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How I Am Helping College Students Share the Gift of Life
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The View From Campus

How I Am Helping College Students Share the Gift of Life

Pandemic or no, the need for stem cell and bone marrow donors is a constant.

Peripheral blood stem cells are drawn from a college student, in hopes of helping a patient whose immune system has been completely eliminated. (Gift of Life Marrow Registry)
Peripheral blood stem cells are drawn from a college student, in hopes of helping a patient whose immune system has been completely eliminated. (Gift of Life Marrow Registry)

In 2019, during my gap year at Yeshivat Orayta in the Old City of Jerusalem, a Gift of Life representative came to speak with us about the incredible story of its founder and CEO, Jay Feinberg.

Thirty years ago, at the age of 22 — not much older than me — Jay was told by his doctor that he had leukemia and that his only chance of survival was a bone marrow transplant from a donor who had a similar ethnic background. However, the worldwide registry was severely low on Ashkenazi Jewish donors, so his family and friends set out on a four-year grassroots donor recruitment campaign, resulting in the enrollment of more than 60,000 new donors in the worldwide bone marrow registry.

As Jay’s health was failing, one final drive was held, and the last person tested turned out to be a match. After receiving a successful transplant, he decided to dedicate his life to help others, so no one has to search for years — or worse, unsuccessfully — to find their donor.

I was at a point in my life where I was trying to figure out what things are important to me in order to grow as a person. I realized that the prospect of saving another person’s life was one of those things. After hearing Jay’s story, I got my cheek swabbed. That simple act sparked a deeply fulfilling relationship with Gift of Life that I now continue as campus ambassador at Yeshiva University, educating others on the need for more stem cell and bone marrow donors.

Less than a year after I joined the registry, while extending my gap year in Israel, I received a call from an unknown number in Boca Raton, Florida. When I was told I was a potential match my heart leapt, and I was smiling like I hadn’t in a long time. When they finally asked if I was interested, I immediately blurted out “YES! Of course!” How many people can say they had the chance to save a person’s life?

But the elation was short-lived.

Another call soon came to tell me that my recipient was not strong enough to receive the stem cell donation. Gift of Life said they’d hold my name and call me back if the patient’s condition improved, but if it didn’t, they’d have to put me back on the registry. I was upset, but prayed for the best.

Sammy Intrator (Courtesy)

A few months later, I had returned home to Woodmere, New York, to celebrate my sister’s wedding and to start my experience at Yeshiva University. Unexpectedly, in the middle of my spring 2020 semester, I once again received a call from Boca Raton. With butterflies in my stomach, I answered — there was great news. My potential recipient was doing better and was ready for my stem cell donation. There was just one problem: The world had shut down due to a harrowing, burgeoning pandemic.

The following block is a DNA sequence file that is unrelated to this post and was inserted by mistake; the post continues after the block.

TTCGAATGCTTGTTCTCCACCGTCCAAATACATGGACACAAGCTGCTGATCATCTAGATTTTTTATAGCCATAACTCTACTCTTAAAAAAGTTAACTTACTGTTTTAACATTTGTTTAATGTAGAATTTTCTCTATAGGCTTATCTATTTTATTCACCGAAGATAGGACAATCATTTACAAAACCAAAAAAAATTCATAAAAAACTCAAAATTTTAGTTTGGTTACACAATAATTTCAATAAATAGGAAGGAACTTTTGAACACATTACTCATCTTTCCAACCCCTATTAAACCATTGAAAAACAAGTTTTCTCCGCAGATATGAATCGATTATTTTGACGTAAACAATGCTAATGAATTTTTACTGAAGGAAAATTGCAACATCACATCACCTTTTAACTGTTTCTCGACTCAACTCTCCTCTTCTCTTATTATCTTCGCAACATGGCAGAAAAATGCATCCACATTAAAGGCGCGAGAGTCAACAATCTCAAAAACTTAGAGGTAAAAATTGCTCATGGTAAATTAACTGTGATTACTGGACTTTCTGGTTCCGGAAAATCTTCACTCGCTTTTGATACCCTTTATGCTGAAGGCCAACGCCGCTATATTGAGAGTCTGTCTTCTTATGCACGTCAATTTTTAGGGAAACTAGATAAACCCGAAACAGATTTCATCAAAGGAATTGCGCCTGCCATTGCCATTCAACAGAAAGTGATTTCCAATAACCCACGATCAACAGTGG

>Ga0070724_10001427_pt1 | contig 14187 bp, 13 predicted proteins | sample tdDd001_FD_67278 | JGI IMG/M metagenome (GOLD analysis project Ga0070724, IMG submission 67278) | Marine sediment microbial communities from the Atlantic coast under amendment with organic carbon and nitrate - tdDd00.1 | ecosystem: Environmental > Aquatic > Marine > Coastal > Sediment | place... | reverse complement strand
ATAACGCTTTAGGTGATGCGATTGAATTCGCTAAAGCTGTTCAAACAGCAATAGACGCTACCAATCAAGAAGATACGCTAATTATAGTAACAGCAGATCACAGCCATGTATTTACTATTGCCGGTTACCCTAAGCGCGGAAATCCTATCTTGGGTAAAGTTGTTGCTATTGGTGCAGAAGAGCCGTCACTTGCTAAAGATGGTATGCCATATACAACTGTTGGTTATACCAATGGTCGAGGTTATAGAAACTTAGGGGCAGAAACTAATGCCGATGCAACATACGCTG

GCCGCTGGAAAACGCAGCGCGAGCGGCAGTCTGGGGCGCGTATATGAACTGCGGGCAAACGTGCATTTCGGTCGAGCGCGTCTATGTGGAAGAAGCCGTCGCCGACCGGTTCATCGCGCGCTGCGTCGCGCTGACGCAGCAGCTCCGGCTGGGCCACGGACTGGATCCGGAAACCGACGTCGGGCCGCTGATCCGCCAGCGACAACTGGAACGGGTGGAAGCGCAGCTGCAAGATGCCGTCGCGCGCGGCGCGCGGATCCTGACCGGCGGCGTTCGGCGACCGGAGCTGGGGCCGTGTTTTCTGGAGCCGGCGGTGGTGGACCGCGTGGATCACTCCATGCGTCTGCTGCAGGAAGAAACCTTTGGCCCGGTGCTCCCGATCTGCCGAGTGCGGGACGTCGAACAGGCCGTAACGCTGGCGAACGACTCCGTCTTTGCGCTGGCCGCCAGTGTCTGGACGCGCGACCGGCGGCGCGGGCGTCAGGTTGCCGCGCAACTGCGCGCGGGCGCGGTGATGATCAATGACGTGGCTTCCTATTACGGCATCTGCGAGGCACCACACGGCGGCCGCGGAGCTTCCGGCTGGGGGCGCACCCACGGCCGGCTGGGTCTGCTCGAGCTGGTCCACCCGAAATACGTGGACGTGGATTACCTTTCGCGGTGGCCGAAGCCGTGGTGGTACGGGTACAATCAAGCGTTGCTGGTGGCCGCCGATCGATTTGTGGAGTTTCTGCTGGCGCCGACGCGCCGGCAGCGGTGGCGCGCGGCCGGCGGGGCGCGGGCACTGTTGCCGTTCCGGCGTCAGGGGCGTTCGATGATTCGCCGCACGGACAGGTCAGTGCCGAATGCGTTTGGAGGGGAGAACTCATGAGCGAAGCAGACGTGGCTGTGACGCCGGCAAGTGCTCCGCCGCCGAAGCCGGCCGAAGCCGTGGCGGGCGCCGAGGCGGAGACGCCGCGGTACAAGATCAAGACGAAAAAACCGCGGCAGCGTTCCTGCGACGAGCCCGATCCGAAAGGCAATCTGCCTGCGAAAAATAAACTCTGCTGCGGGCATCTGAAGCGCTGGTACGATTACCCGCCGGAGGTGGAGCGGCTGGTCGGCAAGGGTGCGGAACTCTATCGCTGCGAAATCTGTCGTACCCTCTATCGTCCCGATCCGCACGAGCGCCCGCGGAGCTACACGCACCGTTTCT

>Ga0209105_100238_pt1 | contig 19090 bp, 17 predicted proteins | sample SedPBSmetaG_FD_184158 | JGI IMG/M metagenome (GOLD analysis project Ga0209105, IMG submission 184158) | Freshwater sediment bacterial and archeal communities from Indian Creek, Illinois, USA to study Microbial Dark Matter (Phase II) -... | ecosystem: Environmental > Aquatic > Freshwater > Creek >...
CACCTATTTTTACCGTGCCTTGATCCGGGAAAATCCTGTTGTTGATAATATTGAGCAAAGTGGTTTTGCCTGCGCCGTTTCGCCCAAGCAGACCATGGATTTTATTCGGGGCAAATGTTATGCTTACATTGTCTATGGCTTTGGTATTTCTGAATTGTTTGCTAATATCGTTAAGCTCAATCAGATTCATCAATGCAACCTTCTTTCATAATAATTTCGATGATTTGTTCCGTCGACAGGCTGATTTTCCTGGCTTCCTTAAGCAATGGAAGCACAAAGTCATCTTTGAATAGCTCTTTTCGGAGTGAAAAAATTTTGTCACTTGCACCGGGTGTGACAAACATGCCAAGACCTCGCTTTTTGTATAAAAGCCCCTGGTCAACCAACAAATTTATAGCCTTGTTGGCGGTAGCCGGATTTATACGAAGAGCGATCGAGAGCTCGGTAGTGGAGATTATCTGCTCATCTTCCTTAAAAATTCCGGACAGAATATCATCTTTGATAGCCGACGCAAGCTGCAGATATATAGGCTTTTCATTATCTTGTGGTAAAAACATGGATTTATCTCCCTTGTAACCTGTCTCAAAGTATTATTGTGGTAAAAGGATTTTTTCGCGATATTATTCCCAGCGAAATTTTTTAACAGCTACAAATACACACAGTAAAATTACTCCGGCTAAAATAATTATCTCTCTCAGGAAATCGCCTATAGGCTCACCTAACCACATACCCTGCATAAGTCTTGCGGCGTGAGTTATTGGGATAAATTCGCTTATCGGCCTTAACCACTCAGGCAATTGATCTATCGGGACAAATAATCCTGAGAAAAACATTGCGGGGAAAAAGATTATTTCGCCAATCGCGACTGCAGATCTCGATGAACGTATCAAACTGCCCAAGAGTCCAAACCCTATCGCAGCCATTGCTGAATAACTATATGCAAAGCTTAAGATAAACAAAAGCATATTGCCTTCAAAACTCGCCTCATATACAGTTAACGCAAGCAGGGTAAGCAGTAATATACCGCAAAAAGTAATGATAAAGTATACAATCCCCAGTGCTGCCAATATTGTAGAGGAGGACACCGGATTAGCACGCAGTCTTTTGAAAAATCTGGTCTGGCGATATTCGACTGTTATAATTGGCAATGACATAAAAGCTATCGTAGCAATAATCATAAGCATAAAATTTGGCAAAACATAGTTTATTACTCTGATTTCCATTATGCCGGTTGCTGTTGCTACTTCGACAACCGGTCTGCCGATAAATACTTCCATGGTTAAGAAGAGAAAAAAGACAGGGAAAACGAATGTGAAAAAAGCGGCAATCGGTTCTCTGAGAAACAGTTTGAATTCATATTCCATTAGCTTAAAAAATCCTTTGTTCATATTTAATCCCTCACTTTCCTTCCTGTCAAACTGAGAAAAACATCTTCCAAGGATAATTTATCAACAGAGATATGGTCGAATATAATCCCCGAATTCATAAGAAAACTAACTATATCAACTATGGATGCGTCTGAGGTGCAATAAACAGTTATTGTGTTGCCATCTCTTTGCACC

My patient needed this donation, but every hospital was busy and flying to Florida was out of the question. When I thought there was no way I’d be able to donate, my Gift of Life donation coordinator was extremely helpful, dedicated and determined to make it happen.

She made arrangements for a virtual physical examination, instead of at a hospital, as the final step in the medical clearance process. She also booked a licensed nurse to come to my home and give me the three shots of Neupogen, a bone marrow stimulant, that I needed before my donation in April. She arranged for me to get picked up and driven to the New York Blood Center where I did the donation.

How many people can say they had the chance to save a person’s life?

While there, I looked around and saw a lot of people donating blood and thought this was unusual given that we were at the height of a pandemic. My nurse explained these people were all donating antibody-filled plasma to help treat COVID-19 patients. The same day I was trying to do my part to make this world a brighter place, everyone around me was trying to do their part as well.

After my donation, I continued to revel in this feeling, so I decided to continue giving back. I applied for the Gift of Life Campus Ambassador Program (CAP) internship and have been a CAP for a semester and a half now. Being able to make a difference is a feeling I wish to share with everyone. Although it’s been tough trying to run events on campus during the pandemic, the other YU CAPs and I have been brainstorming ideas for when campus opens back up again: swab drives, educational events,  swab drive-throughs and more.

Thinking back to how I first felt in Israel, and how being involved with Gift of Life allows me to be the Jew I want to be, is very gratifying. After wrapping up a celebration event this March marking a 30-year partnership between Gift of Life and Yeshiva University, I can’t wait to plan more events and get more people into the registry so we can save more lives together.

Sammy Intrator is a junior majoring in biology and minoring in political science at Yeshiva University.

Debates over Israel, mental health challenges, anti-Semitism, creating a strong Jewish life — young Jews experience a lot in college. The View From Campus is a column for them to tell The Jewish Week, and you, all about it. Want to write for us? Send a draft or pitch to Mara Swift at mswift@70facesmedia.org.

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